Finding ways to be present with ourselves, our bodies, and with the people around us goes a long way in improving our relationships and finding secure attachment.
Can you tell us about your work with clients navigating grief and loss?
Learning to live with grief can be incredibly challenging. So often, we want to push the grief aside, dismiss it, and ignore it. Sometimes, we have difficulty even recognizing grief when it shows up. I believe that allowing ourselves to grieve can be a step towards shifting our patterns.
What do you find most rewarding about your work?
The depth of trust and connection that I have built with my clients and witnessing their growth and healing over time has been more rewarding than I ever could have imagined.
Therapy sessions with Sasha
What will our first session together be like? What happens in ongoing sessions?
I usually start every session with a few minutes of mindfulness to ground us into our shared space. The first few sessions involve a lot of question-asking from me so that I can get a holistic view of how we can best work together and what you might need.
Over time, as we build trust and tools together, we may spend more time sitting with your body's sensations and learning about the stories you tell yourself and what might need shifting. I also do regular check-ins with you to assess whether this relationship and our conversations are working for you.
How long do clients typically see you for?
I have been working with many of my current clients for about two to four years.
Are there any books you often recommend to clients?
- Belonging by Toko-pa Turner
- No Bad Parts by Richard Schwartz
- My Grandmother's Hands by Resmaa Menakem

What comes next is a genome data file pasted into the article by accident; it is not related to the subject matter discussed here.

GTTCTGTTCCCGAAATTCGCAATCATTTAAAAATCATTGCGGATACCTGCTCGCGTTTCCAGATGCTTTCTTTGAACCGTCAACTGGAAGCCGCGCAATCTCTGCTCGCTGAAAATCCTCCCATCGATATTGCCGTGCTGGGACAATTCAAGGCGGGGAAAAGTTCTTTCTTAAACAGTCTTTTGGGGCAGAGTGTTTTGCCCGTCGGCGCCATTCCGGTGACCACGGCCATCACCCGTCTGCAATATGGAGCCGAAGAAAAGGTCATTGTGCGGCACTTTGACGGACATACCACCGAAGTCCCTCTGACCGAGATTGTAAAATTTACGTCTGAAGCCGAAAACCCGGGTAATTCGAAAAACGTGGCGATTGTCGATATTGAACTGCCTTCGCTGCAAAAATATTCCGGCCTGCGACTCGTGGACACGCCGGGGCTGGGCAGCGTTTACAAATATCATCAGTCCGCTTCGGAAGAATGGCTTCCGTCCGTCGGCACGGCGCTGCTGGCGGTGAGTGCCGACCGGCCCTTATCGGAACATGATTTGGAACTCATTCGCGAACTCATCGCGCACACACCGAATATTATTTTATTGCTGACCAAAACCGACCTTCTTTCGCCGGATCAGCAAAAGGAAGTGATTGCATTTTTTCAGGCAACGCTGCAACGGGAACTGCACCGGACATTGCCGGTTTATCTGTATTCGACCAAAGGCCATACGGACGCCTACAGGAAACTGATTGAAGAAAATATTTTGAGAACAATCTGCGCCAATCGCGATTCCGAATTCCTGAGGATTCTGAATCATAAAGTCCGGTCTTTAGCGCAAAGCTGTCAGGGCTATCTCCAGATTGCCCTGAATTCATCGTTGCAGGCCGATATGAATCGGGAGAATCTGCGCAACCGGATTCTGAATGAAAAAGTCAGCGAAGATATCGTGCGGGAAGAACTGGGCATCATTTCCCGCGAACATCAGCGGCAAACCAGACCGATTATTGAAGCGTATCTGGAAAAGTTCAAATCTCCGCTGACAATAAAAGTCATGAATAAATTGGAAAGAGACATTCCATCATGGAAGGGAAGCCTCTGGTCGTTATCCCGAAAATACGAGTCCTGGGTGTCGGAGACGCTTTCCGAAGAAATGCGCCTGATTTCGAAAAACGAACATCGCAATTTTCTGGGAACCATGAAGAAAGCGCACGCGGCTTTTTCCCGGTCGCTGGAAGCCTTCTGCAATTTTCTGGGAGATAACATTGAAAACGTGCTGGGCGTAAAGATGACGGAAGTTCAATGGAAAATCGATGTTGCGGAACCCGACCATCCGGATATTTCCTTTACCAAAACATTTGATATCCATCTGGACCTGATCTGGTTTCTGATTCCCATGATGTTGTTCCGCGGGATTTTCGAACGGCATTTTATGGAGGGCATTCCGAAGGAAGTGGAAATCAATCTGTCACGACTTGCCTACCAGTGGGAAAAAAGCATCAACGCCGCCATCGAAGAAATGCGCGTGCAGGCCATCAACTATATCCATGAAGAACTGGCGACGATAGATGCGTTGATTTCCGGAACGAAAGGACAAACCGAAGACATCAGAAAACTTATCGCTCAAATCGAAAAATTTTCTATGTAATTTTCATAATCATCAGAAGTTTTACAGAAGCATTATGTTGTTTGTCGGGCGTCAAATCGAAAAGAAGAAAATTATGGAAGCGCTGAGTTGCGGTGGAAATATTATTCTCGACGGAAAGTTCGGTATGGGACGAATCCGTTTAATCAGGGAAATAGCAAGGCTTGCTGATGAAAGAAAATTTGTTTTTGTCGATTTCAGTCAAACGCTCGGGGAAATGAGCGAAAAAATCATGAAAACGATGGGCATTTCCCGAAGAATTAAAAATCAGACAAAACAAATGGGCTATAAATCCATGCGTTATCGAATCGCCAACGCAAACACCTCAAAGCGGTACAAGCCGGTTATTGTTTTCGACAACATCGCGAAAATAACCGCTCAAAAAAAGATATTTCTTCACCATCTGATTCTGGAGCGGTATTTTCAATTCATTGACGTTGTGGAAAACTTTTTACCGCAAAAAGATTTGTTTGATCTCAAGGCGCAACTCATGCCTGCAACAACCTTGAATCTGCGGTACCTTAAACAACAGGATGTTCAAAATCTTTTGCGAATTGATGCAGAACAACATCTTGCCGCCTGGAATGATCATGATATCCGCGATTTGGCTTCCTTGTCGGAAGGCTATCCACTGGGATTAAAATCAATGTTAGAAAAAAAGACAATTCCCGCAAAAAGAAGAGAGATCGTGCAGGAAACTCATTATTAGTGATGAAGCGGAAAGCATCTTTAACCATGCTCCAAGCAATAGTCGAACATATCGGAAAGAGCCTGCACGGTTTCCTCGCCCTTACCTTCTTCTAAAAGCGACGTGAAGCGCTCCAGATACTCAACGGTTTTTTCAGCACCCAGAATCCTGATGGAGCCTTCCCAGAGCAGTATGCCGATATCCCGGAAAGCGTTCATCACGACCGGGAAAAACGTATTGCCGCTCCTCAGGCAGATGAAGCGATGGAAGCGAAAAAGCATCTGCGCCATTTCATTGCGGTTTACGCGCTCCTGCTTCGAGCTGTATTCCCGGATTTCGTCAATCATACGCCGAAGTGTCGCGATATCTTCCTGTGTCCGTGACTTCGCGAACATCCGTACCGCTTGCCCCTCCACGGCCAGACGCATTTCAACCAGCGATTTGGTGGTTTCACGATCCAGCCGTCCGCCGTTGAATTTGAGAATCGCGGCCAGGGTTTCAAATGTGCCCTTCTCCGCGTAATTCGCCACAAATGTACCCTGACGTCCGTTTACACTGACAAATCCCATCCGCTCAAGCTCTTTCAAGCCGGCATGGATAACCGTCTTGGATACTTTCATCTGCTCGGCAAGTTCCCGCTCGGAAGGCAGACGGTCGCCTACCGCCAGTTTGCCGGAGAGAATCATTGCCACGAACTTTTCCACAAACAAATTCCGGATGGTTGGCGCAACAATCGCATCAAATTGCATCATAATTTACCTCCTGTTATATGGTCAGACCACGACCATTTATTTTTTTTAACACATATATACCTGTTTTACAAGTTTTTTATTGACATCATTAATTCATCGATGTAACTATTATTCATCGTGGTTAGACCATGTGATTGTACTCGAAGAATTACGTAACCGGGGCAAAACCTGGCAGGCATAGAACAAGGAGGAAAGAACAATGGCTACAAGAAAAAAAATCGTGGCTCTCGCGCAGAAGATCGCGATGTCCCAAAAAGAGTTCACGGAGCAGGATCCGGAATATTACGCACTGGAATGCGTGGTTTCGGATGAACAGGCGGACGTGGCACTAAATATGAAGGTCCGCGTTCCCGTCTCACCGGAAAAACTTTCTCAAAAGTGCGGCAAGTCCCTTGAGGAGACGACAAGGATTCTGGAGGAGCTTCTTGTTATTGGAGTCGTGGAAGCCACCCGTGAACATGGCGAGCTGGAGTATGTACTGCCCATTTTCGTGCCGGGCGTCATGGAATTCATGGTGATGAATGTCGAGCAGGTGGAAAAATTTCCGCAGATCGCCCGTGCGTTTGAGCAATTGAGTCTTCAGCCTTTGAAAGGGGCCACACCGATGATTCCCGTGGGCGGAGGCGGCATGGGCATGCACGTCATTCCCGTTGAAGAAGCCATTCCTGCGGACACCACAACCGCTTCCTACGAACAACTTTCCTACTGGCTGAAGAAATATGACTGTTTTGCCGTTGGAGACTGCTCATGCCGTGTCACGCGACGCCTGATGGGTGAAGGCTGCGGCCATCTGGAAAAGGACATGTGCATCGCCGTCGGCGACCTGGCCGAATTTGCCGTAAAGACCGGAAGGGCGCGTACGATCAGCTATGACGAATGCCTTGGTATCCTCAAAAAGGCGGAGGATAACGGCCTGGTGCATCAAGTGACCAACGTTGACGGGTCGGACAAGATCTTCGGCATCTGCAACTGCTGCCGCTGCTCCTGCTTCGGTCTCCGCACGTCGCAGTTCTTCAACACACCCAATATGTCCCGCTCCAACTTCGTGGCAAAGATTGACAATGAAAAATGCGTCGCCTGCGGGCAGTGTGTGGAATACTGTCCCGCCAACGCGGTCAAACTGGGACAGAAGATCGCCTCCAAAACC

Do you assign “homework” between sessions?
In the beginning of our work together, I usually suggest developing a practice of finding a few moments of mindfulness every day, and this can look different for everyone.
How do you help ensure I'm making progress in therapy?
I regularly check-in to make sure that you are getting what you want out of therapy. Some people want to see progress in a few months, others are seeking long-term support and relationships. I believe that progress is subjective—you know better than I do whether you are getting what you want.
How do I know that it’s time to start seeking therapy?
It can be time to start seeking therapy when you recognize that you need support.
How can I prepare for our first session?
Preparation can look different for everyone. It is helpful for me to know why you are seeking therapy at this time and what attracted you to me as a therapist. I want to know what I can offer you, specifically. I welcome messiness, uncertainty, and confusion—sometimes all we know is that we need support, and that is enough.
How will I know it’s time to end my time in therapy with you or reduce session frequency?
You'll know when to end or reduce our sessions when you feel as though our relationship is no longer serving a purpose for you or when you have found enough internal balance and outside community that you can rely on.
Why should I seek therapy, rather than turning to my partner, friends, or other loved ones?
Therapy can offer a non-judgmental, compassionate space to step away from the patterns you've developed with your loved ones and gain a different perspective.
Visit Sasha’s profile to watch her introductory video, read more about her, and book an initial call!